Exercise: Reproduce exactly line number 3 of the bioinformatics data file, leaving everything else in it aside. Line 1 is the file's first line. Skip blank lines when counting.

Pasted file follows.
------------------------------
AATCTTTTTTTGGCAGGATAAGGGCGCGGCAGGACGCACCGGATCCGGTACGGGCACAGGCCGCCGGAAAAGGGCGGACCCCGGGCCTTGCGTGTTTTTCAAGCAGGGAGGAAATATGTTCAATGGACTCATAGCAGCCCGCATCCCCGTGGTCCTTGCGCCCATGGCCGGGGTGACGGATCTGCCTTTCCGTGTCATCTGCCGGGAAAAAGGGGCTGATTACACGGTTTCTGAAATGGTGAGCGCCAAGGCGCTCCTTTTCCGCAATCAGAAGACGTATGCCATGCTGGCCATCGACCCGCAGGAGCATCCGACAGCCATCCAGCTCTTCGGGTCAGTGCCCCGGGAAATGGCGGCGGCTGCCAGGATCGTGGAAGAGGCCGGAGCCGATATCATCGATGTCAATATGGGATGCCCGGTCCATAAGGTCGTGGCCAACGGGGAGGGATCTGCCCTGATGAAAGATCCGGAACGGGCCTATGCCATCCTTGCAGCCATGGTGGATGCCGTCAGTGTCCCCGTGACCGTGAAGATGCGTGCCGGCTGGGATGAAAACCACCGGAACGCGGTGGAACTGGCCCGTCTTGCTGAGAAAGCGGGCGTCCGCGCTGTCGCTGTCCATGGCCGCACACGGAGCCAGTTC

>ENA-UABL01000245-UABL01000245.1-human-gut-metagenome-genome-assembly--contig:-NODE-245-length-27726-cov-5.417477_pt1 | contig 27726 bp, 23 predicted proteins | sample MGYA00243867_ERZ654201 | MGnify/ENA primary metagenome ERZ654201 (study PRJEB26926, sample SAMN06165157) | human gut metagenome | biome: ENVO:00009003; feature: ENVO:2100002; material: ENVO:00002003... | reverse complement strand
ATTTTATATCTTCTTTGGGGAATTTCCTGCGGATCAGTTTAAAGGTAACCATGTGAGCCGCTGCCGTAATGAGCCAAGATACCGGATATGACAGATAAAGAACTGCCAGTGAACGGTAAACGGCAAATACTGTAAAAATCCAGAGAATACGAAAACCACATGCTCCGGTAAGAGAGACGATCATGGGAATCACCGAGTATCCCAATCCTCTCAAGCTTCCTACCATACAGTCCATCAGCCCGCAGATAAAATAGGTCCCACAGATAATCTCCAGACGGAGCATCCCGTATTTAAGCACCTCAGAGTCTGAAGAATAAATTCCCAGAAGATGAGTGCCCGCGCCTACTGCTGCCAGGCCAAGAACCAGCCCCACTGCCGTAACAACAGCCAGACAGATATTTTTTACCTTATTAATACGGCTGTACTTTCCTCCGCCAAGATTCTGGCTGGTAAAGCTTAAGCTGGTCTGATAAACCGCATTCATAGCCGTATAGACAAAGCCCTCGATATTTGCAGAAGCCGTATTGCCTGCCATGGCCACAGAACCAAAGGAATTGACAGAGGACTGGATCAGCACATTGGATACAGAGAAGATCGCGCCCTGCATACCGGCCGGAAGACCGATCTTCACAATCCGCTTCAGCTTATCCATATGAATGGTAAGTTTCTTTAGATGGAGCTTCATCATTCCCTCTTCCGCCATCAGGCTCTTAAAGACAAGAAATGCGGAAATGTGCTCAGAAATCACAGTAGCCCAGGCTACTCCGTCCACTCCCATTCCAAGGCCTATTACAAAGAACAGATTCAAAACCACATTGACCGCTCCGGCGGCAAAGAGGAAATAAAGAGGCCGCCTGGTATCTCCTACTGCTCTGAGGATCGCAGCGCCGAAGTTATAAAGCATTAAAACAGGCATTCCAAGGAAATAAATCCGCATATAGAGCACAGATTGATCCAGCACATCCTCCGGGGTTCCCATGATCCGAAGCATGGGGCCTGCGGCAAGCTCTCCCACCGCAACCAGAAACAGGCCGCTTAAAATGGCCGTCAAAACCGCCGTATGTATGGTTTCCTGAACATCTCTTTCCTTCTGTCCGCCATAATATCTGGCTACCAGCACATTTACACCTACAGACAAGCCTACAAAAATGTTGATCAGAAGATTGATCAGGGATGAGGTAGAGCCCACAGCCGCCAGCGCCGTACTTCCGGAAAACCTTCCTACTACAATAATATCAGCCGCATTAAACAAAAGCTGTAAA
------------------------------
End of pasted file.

ATTTTATATCTTCTTTGGGGAATTTCCTGCGGATCAGTTTAAAGGTAACCATGTGAGCCGCTGCCGTAATGAGCCAAGATACCGGATATGACAGATAAAGAACTGCCAGTGAACGGTAAACGGCAAATACTGTAAAAATCCAGAGAATACGAAAACCACATGCTCCGGTAAGAGAGACGATCATGGGAATCACCGAGTATCCCAATCCTCTCAAGCTTCCTACCATACAGTCCATCAGCCCGCAGATAAAATAGGTCCCACAGATAATCTCCAGACGGAGCATCCCGTATTTAAGCACCTCAGAGTCTGAAGAATAAATTCCCAGAAGATGAGTGCCCGCGCCTACTGCTGCCAGGCCAAGAACCAGCCCCACTGCCGTAACAACAGCCAGACAGATATTTTTTACCTTATTAATACGGCTGTACTTTCCTCCGCCAAGATTCTGGCTGGTAAAGCTTAAGCTGGTCTGATAAACCGCATTCATAGCCGTATAGACAAAGCCCTCGATATTTGCAGAAGCCGTATTGCCTGCCATGGCCACAGAACCAAAGGAATTGACAGAGGACTGGATCAGCACATTGGATACAGAGAAGATCGCGCCCTGCATACCGGCCGGAAGACCGATCTTCACAATCCGCTTCAGCTTATCCATATGAATGGTAAGTTTCTTTAGATGGAGCTTCATCATTCCCTCTTCCGCCATCAGGCTCTTAAAGACAAGAAATGCGGAAATGTGCTCAGAAATCACAGTAGCCCAGGCTACTCCGTCCACTCCCATTCCAAGGCCTATTACAAAGAACAGATTCAAAACCACATTGACCGCTCCGGCGGCAAAGAGGAAATAAAGAGGCCGCCTGGTATCTCCTACTGCTCTGAGGATCGCAGCGCCGAAGTTATAAAGCATTAAAACAGGCATTCCAAGGAAATAAATCCGCATATAGAGCACAGATTGATCCAGCACATCCTCCGGGGTTCCCATGATCCGAAGCATGGGGCCTGCGGCAAGCTCTCCCACCGCAACCAGAAACAGGCCGCTTAAAATGGCCGTCAAAACCGCCGTATGTATGGTTTCCTGAACATCTCTTTCCTTCTGTCCGCCATAATATCTGGCTACCAGCACATTTACACCTACAGACAAGCCTACAAAAATGTTGATCAGAAGATTGATCAGGGATGAGGTAGAGCCCACAGCCGCCAGCGCCGTACTTCCGGAAAACCTTCCTACTACAATAATATCAGCCGCATTAAACAAAAGCTGTAAA